Tuesday, January 28, 2014

Latin Proverbs and Fables Round-Up: January 28

Here is a round-up of today's proverbs and fables - and for previous posts, check out the Bestiaria Latina Blog archives. If you have not downloaded a free PDF copy of Brevissima: 1001 Tiny Latin Poems, it's ready and waiting, and so is Mille Fabulae et Una: 1001 Aesop's Fables in Latin.

HODIE (Roman Calendar): ante diem quintum Kalendas Februarias.

MYTHS and LEGENDS: The art image for today's legend shows Jason and Medea; you can also see the legends for the current week listed together here.


TINY PROVERBS: Today's tiny proverb is: Beati misericordes (English: Blessed are the merciful).

3-WORD MOTTOES: Today's 3-word verb-less motto is Deo et labore (English: By means of God and hard work).

ANIMAL PROVERBS: Today's animal proverb is Ex pravo pullus bonus ovo non venit ullus (English: No good chick ever comes from a bad egg).

POLYDORUS: Today's proverb from Polydorus is: Cui multum datum est, multum quaeretur ab eo (English: Much is expected from him to whom much is given).

PROPER NAME PROVERBS: Today's proper name proverb from Erasmus is Amyclas perdidit silentium. (English: Silence destroyed Amyclae; from Adagia 1.9.1 - Supposedly the people of Amyclae had once been disturbed by false reports of an enemy invasion, so they passed a law forbidding anyone to report an enemy invasion, which meant the town was easily captured when the enemy did arrive.)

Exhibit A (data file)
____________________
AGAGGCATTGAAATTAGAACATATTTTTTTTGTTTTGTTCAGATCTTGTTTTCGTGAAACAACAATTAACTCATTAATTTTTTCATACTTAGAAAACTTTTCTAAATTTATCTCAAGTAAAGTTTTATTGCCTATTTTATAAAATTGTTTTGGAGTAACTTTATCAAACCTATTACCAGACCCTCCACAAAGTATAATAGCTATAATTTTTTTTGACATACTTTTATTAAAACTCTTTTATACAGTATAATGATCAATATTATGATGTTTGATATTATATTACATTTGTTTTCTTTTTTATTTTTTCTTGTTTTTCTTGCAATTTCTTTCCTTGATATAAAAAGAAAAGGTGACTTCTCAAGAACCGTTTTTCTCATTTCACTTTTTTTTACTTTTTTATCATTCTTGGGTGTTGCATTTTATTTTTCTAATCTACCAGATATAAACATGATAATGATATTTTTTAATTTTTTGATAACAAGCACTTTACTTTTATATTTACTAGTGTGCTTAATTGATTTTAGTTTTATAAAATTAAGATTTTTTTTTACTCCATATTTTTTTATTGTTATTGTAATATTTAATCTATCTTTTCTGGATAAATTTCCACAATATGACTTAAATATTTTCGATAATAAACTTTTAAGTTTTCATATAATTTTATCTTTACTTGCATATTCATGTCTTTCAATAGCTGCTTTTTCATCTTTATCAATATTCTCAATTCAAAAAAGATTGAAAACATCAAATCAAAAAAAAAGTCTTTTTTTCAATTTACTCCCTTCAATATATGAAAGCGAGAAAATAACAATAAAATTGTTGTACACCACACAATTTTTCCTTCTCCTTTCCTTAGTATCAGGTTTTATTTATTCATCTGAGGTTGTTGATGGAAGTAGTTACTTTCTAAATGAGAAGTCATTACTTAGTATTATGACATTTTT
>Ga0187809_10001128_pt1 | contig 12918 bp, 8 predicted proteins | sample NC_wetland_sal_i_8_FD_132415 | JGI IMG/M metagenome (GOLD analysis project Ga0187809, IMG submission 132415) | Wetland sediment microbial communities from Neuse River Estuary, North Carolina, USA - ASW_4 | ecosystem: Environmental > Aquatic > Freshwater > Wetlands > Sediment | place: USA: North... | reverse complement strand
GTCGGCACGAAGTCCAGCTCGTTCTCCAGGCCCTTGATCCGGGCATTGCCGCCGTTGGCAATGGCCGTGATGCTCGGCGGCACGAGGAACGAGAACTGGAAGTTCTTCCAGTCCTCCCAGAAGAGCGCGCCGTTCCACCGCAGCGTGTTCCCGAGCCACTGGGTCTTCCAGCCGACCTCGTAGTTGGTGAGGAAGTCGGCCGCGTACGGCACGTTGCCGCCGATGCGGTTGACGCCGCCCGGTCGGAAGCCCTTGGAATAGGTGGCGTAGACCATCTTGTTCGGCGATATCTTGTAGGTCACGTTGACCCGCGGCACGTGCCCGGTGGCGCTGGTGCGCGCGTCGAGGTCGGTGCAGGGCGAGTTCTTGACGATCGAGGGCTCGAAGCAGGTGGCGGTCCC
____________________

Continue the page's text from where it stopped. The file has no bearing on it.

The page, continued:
GREEK PROVERBS: Today's proverb is Ἑῖς ἀνὴρ οὐ πάνθ' ὁρᾷ (English: One man cannot see everything).

BREVISSIMA: The distich poster for today is Respiciendus Est Finis. Click here for a full-sized view.

And here are today's proverbial LOLcats:


MILLE FABULAE: The fable from the Mille Fabulae et Una widget is Asinus et Agaso, the story of a very stubborn donkey.

FABULAE FACILES: The fable from the Fabulae Faciles widget is Tigris et Venatores, the sad story of the tiger and her cub (this fable has a vocabulary list).

GreekLOLz - and Latin and English, too. Below is one of my GreekLOLz; for the individual Greek, Latin and English versions of the graphic, see the blog post: Ἄκουε τοῦ τέτταρα ὦτα ἔχοντος. Audi quatuor habentem aures. Listen to the one who has four ears.